Even MCA and Gerakan leaders had voiced their objection against the redelineation in the media because of this reason. Yet when it came to voting in Parliament, all MCA and Gerakan MPs – including their presidents, who had made their objections public – voted to support the redelineation.
Then finally, on Thursday March 29, the ghost appeared in Parliament.
After the morning question time, the Umno MP for Setiu stood up to point out that Lim was still seated in the House despite being suspended by the speaker the day before.
Citing Selwyn Lloyd’s memoir, “Mr Speaker, Sir”, Pandikar said he found inspiration to “just turn a blind eye as if you don’t see.” As such he ruled that he “does not see” the Gelang Patah MP in the House, even though he was there, and that Lim could not participate in the proceedings. In other words, the speaker treated Lim Kit Siang as invisible.
Pandikar was clearly aware that he was setting a precedent. The speaker of course is a very powerful position. Many are already familiar with how the speaker can “stop the clock” to allow parliamentary proceedings to go on beyond 12 midnight. But in this case, Pandikar can also rule that someone is invisible and inaudible in the House.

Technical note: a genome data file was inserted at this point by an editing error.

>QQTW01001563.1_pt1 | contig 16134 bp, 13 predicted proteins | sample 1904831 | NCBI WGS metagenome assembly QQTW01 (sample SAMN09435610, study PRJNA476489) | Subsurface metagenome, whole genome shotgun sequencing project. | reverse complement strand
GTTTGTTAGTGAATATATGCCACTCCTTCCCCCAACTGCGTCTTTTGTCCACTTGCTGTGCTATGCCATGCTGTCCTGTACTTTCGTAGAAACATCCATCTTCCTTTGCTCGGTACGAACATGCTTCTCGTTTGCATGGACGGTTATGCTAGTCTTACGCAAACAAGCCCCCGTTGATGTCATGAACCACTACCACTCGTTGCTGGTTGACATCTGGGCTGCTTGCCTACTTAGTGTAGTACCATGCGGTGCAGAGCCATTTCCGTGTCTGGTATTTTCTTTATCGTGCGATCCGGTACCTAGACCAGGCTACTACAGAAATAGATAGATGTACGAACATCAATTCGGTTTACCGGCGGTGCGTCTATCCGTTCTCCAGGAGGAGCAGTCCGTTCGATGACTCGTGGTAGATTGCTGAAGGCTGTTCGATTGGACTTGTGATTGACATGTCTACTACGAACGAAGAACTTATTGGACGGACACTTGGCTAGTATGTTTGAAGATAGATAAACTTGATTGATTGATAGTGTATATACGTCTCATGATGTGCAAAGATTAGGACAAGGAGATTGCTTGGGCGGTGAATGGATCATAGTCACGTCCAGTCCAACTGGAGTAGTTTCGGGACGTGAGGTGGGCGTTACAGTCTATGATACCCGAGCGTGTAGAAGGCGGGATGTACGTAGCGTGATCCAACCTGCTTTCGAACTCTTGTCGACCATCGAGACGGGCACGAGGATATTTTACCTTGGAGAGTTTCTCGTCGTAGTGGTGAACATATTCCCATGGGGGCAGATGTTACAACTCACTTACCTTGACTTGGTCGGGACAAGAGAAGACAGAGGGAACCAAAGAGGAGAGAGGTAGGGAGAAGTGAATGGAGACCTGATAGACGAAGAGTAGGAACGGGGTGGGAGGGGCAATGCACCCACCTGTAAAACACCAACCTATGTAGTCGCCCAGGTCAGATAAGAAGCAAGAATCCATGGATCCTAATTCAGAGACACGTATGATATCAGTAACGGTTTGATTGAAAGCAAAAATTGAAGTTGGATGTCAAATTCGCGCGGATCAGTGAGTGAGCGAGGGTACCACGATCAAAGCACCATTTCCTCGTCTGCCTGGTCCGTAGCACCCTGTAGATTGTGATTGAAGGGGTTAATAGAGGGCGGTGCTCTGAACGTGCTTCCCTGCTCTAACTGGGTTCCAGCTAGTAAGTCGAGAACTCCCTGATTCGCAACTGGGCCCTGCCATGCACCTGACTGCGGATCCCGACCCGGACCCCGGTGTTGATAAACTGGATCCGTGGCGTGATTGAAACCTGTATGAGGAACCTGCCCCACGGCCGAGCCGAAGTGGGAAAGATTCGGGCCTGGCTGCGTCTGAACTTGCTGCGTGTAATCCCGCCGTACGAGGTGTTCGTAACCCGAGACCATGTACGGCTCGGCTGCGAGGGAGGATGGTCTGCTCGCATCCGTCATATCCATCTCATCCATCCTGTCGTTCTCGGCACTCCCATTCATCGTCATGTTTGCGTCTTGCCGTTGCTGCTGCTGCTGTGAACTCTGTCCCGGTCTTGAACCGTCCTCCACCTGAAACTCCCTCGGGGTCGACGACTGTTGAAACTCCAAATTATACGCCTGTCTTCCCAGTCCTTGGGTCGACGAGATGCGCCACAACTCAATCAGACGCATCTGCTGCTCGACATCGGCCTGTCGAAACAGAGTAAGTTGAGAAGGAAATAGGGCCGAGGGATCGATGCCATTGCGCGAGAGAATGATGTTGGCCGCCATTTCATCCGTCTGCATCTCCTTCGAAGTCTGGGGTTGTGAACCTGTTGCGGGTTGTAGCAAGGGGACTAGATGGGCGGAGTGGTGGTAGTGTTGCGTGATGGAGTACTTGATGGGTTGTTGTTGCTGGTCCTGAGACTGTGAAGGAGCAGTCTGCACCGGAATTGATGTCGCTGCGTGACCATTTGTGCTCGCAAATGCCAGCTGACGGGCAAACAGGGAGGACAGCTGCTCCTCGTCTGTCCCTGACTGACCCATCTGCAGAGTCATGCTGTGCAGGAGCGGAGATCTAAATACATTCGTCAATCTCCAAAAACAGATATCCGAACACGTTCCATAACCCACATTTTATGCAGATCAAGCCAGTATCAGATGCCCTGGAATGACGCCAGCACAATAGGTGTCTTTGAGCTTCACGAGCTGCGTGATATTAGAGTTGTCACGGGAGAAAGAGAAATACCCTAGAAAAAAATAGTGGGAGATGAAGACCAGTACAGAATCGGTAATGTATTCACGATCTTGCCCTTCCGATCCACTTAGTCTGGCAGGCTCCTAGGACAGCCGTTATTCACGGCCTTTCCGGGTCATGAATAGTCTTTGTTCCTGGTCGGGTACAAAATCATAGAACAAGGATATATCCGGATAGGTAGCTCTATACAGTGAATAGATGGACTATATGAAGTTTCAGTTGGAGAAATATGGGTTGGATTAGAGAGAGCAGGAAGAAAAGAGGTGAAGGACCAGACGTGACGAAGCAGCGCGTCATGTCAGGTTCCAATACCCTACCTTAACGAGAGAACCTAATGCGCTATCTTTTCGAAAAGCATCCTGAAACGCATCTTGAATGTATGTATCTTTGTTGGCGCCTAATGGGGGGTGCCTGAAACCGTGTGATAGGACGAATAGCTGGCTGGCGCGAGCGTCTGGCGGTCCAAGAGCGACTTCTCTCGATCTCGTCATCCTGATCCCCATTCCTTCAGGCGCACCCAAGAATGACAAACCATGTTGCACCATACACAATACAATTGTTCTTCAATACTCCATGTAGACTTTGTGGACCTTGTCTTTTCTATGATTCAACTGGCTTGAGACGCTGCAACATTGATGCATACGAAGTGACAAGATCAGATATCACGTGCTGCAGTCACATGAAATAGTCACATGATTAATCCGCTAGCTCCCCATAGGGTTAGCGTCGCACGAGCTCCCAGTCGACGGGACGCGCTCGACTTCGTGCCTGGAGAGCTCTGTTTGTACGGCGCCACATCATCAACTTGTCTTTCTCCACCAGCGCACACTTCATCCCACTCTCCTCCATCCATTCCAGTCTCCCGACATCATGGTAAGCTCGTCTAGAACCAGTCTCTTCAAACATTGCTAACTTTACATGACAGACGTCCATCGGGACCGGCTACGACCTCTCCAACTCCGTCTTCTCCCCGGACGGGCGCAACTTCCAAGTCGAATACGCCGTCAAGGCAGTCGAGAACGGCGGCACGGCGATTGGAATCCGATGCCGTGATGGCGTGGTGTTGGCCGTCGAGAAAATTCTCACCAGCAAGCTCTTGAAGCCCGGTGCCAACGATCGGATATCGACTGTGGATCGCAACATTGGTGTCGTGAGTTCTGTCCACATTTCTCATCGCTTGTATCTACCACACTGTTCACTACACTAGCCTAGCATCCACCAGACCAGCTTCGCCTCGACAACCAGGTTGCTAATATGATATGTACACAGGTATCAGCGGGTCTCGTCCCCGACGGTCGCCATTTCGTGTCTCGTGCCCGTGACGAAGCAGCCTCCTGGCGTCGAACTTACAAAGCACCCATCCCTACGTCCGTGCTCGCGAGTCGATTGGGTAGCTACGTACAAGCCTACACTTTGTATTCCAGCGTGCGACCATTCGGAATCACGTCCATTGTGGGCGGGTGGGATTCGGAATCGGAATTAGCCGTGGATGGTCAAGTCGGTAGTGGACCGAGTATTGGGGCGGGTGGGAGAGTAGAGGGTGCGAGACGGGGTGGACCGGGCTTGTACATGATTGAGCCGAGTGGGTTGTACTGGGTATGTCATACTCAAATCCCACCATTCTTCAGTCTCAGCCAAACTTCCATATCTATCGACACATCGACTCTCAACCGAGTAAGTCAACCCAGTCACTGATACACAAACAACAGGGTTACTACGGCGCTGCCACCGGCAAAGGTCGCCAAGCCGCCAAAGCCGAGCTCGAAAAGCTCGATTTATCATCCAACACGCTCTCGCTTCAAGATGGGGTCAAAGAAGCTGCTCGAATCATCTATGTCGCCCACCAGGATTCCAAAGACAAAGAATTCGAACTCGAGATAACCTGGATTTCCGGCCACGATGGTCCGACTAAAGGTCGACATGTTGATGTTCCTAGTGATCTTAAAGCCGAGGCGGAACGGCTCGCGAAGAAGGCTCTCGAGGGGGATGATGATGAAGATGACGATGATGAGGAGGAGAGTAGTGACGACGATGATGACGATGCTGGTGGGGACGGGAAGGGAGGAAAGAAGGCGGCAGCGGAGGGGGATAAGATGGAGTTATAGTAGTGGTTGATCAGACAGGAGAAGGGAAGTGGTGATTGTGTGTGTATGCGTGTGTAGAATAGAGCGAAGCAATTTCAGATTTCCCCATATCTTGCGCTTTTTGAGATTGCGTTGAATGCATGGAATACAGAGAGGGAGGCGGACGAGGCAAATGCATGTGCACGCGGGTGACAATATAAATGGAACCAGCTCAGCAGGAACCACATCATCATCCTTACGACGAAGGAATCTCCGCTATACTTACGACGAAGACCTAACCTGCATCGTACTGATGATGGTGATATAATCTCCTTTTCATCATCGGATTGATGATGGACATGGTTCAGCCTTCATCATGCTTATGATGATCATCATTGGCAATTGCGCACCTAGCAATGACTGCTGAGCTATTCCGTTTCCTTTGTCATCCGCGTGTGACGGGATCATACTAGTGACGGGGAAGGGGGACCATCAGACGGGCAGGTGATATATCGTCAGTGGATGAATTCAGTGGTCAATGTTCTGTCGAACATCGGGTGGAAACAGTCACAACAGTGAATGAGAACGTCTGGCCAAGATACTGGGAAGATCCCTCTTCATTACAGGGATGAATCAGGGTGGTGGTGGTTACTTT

BN backbenchers and ministers had a field day with the ruling. Urban Wellbeing, Housing and Local Government Minister Noh Omar mocked Lim, saying he heard a very familiar voice but could not see anyone. At one point, Umno’s Sungai Besar MP shouted, “There is a ghost’s voice,” to which Noh agreed.
If anything, Lim is the Spirit of Conscience. No wonder those who are blind to their own conscience in support of a kleptocrat failed to hear and see him.
I am not an expert on Lloyd’s speakership, but simple research showed that his action of being “deaf or indeed blind” was actually to justify his inaction to discipline an opposition MP – for physically attacking the home secretary in the House.
For a variety of reasons, Lloyd refused to take any disciplinary action against the said MP, and hence, his statement that “there are times when the Chair can appropriately be deaf or indeed blind.” Lloyd was trying to protect a minority MP (who had physically harmed a minister) from being disciplined, while Pandikar was punishing a minority MP for merely asking a question.